Sally Mann is one of America’s most influential photographers, perhaps best known for her intimate, sometimes controversial, portraits of her family, and her evocative landscapes, still lifes and architectural photographs of the American South. Reynolds Price of Time Magazine says “Few photographers of any time or place have matched the clearly communicated eloquence she derives from her subjects.” Mann has received numerous awards, including NEA, NEH, and Guggenheim Foundation grants. Her books include What Remains (2003), Deep South (2005), At Twelve (1988), Immediate Family (1992), Still Time (1994), Proud Flesh (2009), and The Flesh and the Spirit (2010). A feature film about her work, What Remains, debuted to critical acclaim in 2006.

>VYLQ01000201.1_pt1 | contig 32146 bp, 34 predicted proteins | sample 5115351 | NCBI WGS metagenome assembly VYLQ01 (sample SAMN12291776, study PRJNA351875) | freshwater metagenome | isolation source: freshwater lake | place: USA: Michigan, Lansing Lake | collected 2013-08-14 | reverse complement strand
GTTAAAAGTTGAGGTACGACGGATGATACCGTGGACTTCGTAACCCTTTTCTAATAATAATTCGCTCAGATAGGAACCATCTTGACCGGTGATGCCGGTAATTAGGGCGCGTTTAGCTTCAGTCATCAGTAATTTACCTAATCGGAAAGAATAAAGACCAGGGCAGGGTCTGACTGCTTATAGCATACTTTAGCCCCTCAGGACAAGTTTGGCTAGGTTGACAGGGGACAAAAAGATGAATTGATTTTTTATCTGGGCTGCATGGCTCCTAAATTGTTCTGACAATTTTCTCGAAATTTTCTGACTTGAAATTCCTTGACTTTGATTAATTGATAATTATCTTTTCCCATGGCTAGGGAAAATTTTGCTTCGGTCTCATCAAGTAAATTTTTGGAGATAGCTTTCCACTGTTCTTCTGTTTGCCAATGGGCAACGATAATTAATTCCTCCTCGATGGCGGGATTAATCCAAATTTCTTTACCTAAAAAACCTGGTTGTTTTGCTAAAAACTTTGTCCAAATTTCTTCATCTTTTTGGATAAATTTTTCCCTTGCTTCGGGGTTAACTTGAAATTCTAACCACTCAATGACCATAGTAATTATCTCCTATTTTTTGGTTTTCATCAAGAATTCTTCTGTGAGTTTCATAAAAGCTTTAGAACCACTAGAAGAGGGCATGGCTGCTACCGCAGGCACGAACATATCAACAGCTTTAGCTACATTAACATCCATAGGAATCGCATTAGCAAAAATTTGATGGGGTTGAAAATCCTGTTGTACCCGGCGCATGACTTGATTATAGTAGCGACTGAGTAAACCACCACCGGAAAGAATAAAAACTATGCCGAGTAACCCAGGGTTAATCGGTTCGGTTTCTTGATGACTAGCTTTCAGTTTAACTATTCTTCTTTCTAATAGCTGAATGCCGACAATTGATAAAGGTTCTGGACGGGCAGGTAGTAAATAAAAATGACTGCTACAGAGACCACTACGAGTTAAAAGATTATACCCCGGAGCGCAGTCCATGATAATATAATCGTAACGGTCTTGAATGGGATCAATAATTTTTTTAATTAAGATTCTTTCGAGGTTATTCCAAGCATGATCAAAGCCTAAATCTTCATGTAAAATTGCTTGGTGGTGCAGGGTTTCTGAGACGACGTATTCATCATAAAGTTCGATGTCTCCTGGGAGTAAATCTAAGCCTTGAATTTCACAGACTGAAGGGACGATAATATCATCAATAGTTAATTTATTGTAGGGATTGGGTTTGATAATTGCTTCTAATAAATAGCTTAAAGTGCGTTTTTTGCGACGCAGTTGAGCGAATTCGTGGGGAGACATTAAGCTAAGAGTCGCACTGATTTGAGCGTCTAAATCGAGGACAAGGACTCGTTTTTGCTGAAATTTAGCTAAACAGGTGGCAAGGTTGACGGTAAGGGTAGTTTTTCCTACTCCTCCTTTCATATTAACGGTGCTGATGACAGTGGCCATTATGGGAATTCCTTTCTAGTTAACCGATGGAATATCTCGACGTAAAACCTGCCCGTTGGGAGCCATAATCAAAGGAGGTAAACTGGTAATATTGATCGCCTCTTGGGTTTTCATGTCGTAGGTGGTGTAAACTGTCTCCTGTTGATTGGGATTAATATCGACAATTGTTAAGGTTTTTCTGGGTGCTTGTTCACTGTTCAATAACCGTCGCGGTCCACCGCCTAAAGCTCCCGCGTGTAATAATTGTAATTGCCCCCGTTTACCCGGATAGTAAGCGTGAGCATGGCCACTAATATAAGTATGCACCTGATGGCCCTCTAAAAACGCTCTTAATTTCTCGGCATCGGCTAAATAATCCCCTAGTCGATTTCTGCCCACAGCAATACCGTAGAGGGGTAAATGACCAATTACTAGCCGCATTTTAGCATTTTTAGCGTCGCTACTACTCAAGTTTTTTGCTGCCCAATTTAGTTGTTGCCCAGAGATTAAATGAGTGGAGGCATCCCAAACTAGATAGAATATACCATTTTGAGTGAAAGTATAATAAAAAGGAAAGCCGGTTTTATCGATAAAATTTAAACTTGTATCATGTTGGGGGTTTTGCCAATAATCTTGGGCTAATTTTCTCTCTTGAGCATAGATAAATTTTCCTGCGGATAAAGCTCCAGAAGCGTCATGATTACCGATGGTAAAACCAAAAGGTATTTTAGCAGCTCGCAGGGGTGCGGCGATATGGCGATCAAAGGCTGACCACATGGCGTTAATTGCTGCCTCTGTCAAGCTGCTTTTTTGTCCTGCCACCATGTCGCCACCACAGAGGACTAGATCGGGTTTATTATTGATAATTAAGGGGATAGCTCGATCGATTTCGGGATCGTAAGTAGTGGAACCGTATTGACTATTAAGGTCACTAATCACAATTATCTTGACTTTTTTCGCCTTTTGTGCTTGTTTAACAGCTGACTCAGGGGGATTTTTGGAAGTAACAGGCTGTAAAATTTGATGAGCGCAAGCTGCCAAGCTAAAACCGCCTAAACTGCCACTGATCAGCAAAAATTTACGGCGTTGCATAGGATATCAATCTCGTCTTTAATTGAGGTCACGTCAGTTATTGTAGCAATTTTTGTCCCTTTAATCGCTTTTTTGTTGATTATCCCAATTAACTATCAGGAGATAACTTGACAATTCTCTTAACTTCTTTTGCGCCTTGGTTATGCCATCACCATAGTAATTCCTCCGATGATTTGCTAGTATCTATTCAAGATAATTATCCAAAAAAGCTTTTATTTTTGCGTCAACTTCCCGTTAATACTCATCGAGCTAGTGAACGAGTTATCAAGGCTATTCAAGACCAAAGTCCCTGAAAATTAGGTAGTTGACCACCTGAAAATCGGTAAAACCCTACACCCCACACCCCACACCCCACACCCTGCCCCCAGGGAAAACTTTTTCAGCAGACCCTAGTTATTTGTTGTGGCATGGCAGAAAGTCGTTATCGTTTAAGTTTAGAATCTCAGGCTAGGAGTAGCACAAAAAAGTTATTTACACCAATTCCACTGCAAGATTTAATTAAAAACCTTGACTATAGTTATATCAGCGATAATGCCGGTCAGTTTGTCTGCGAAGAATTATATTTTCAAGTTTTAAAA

With support from the Institute for the Humanities, U‑M Museum of Art and the Institute for Research on Women and Gender.
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